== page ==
Educational Challenges for Childhood Cancer Survivors
by Alma Morgan, MEd
Today, more than ever before, childhood cancer survivors are experiencing academic success. Many of these survivors are graduating high school with honors; attending colleges and universities of their choice; going to law school, medical school, receiving postgraduate and doctorate degrees; and entering the world of work in their chosen career paths. How is this possible? First, these young people are survivors; they are living. Second, they are not letting the fact that they had cancer get in the way of their future goals, dreams, and aspirations. Third, they are seeking guidance and support from those who can aid them in their endeavors.
Of course, these same young people who are surviving childhood cancer have also been faced with obstacles that stand in the way of their academic success. These young people often experience late effects of treatment that leave them with physical and cognitive challenges. While many of these late effects do not show up until years after treatment, they are still challenges that must be addressed in the educational setting.
At the same time, many of these young people had to cope with being socially isolated from peers, leaving them with social-emotional challenges that would need to be dealt with in later years. Consequently, these physical, cognitive, and social-emotional challenges greatly affected the education of these childhood cancer survivors, but with strong will and determination, they have persevered and been academically successful.
These young people often experience late effects of treatment that leave them with physical and cognitive challenges.
In working with these children and teens, I have found that these young people are overachievers. They put forth the hard work and effort needed to assure success. The teens and young adults talk about spending four to six hours on homework at night when their peers are only spending two hours to make the same grade. They learn to compensate for short-term memory loss, difficulty with word retrieval, neuropathy in the hands and feet, slower processing, fatigue, low stamina, and many other challenges.
Members of the comprehensive teams in medical centers are addressing their limitations and deficits. Hospital teachers and educational consultants follow these children and teens throughout their school careers and into their adult lives. Neuro-psych evaluations are administered to determine their strengths and weaknesses and to offer strategies for dealing with the areas of weakness. Schools are being educated on childhood cancer, with emphasis being given to diagnosis, treatment, side effects, and accommodations needed in the school setting to address their needs. These accommodations can be provided through educational plans such as an Individualized Education Plan (IEP) or a 504 Plan.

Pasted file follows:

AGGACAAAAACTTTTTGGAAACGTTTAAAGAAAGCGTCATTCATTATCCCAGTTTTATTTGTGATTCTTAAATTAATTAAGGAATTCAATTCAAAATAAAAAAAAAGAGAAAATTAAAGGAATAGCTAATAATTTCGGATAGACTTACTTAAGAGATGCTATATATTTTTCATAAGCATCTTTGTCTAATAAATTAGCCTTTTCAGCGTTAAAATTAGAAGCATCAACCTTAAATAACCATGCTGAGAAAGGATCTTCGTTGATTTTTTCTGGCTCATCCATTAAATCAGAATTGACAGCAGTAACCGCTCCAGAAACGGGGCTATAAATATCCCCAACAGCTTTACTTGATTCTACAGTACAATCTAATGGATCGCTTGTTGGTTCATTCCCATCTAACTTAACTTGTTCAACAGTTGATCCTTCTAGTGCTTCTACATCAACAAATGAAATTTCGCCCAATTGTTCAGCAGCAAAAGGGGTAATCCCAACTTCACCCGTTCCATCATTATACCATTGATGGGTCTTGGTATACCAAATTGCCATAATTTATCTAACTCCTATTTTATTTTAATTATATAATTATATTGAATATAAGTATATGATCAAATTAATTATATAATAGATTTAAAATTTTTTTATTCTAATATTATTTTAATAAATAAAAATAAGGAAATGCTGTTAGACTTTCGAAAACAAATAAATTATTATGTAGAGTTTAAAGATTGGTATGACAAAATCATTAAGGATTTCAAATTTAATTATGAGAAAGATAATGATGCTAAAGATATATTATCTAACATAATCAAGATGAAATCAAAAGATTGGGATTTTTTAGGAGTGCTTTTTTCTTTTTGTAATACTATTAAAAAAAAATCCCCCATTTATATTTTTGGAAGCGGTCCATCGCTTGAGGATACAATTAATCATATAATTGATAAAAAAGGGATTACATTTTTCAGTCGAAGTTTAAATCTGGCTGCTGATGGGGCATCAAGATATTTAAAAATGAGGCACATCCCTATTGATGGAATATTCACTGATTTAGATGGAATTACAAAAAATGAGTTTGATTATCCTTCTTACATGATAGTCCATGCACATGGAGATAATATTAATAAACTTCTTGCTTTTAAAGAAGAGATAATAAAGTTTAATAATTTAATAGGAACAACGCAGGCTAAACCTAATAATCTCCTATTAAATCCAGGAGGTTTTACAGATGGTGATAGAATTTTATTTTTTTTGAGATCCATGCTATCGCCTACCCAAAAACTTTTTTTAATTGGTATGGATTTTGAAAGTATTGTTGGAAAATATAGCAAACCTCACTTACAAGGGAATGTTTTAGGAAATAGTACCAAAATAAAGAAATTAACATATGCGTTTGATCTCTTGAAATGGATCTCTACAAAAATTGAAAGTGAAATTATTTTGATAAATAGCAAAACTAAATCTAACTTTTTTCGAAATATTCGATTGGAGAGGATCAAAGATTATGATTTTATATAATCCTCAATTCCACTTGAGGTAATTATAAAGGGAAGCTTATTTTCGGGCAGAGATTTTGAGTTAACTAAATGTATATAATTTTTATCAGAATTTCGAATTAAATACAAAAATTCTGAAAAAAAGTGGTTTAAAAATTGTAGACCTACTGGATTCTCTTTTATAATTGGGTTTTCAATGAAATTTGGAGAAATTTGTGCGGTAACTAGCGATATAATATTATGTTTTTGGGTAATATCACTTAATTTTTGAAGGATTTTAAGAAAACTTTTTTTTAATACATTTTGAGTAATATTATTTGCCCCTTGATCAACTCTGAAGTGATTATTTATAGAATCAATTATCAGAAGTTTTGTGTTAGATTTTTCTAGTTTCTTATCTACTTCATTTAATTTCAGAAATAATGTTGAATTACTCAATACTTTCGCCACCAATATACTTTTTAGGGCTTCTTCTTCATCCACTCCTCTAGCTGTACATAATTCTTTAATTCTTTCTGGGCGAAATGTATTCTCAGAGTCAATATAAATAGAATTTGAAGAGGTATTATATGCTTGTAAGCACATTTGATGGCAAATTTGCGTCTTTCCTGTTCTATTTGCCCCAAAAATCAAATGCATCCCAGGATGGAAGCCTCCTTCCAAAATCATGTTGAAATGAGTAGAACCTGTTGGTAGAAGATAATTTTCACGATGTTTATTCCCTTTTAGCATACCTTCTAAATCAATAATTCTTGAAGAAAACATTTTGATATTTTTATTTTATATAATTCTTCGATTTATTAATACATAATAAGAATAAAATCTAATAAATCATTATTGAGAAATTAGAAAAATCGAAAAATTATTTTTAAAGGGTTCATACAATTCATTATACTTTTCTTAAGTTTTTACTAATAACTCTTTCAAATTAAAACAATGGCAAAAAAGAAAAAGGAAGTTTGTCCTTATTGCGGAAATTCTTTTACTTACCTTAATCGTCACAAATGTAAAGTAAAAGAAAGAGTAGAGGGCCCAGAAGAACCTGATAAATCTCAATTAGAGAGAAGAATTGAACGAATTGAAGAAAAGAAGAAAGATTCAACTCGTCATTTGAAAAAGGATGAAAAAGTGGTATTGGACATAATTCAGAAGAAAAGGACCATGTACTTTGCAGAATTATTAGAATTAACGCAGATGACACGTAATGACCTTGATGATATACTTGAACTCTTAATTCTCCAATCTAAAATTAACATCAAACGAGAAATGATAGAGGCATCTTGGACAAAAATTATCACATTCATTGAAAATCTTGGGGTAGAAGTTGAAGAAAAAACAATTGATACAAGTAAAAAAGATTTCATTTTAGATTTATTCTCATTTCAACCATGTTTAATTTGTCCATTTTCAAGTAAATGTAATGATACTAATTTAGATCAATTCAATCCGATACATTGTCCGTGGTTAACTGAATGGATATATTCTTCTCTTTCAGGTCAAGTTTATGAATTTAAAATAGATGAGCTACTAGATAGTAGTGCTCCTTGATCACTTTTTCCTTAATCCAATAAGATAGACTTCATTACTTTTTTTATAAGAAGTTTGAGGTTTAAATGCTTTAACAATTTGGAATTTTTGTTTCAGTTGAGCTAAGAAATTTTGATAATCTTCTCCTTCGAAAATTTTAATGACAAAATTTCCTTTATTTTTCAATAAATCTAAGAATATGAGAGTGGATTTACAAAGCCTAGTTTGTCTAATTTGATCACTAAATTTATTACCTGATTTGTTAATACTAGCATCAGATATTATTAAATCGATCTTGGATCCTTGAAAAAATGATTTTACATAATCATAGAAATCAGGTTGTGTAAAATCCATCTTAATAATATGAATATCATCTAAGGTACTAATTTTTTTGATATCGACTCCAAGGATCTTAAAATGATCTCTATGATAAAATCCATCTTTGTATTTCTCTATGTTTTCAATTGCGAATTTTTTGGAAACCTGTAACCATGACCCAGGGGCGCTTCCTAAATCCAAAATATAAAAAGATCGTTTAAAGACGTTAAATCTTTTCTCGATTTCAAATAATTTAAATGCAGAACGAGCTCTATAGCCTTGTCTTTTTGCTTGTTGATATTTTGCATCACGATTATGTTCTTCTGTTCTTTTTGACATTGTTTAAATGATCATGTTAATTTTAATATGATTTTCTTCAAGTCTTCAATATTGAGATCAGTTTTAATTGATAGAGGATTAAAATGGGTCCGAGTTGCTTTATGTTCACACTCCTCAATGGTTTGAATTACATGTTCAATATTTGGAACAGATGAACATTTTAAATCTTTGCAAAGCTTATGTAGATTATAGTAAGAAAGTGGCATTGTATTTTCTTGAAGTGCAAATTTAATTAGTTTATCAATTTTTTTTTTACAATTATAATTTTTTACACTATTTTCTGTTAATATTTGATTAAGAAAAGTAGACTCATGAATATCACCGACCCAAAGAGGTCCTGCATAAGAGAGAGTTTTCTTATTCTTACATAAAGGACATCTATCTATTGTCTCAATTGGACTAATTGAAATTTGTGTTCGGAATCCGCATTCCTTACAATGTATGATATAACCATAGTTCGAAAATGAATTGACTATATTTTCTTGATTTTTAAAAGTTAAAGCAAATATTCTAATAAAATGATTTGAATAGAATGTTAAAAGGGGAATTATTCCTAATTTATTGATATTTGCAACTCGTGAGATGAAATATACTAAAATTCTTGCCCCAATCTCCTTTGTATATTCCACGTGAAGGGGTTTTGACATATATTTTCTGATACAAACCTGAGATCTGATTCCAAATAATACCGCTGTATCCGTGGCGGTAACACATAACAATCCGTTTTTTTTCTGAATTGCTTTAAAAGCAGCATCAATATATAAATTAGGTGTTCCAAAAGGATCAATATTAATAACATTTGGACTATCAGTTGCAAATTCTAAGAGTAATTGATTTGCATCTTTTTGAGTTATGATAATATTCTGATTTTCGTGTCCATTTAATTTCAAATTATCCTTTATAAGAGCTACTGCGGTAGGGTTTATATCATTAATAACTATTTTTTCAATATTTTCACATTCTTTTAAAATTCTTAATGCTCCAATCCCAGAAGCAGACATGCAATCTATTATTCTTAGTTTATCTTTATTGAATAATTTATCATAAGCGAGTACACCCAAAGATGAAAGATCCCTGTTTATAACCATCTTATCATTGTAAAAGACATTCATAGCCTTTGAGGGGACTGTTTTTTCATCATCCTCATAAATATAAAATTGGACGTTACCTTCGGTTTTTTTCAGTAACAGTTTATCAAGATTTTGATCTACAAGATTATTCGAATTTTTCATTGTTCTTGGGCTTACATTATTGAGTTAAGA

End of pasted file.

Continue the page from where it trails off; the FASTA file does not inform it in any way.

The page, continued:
A few of the most frequent accommodations requested for childhood cancer survivors are as follows:
- Two sets of textbooks, one for home and one for school. Many backpacks can weigh 40 lbs. or more, which is too heavy for a student who is dealing with fatigue and stamina issues.
- Modifications in the physical education curriculum. Many survivors are physically unable to participate in contact sports, strenuous exercises, and long distance running.
- Extra set of notes in lecture classes. This is particularly helpful for students who are experiencing neuropathy in the hands.
- Use of word banks or formula banks to assist with short term memory loss and word retrieval deficits.
- Extended time to complete classwork, tests, and quizzes. This is helpful for those who have slower processing and cannot finish assignments and tests within the given time.
- Calculator and math manipulatives for math assignments. Visual aids and manipulatives are often helpful to those who need a multi-modality approach.
- Moderate workload with emphasis on quality versus quantity. For example, in mathematics, if a student can show he can master the concept by doing 10 homework problems rather than 20 problems, this would allow for time to rest or engage in extracurricular activities that were not possible during treatment.
In addition to the accommodations, class in-services using puppets and other resources are being conducted for classmates by educational consultants and other medical team members so that young people can bring encouragement and support to the survivor. Even at the college level, staff may need to be educated because the cancer survivor is often entering or returning to school years after treatment. While the survivor may look wonderful, physical, cognitive, and social challenges may be hidden. Even then, professors, employers, and staff in the college’s Office of Students with Disabilities are usually more than willing to work with the survivor if needs are expressed.
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Alma Morgan is an educational consultant for the Hospital Education Program at Virginia Commonwealth University Medical Center in Richmond, VA. She visits more than 90 schools each year, assisting with writing educational plans and conducting in-services for students and staff.
This article was published in Coping® with Cancer magazine, January/February 2008.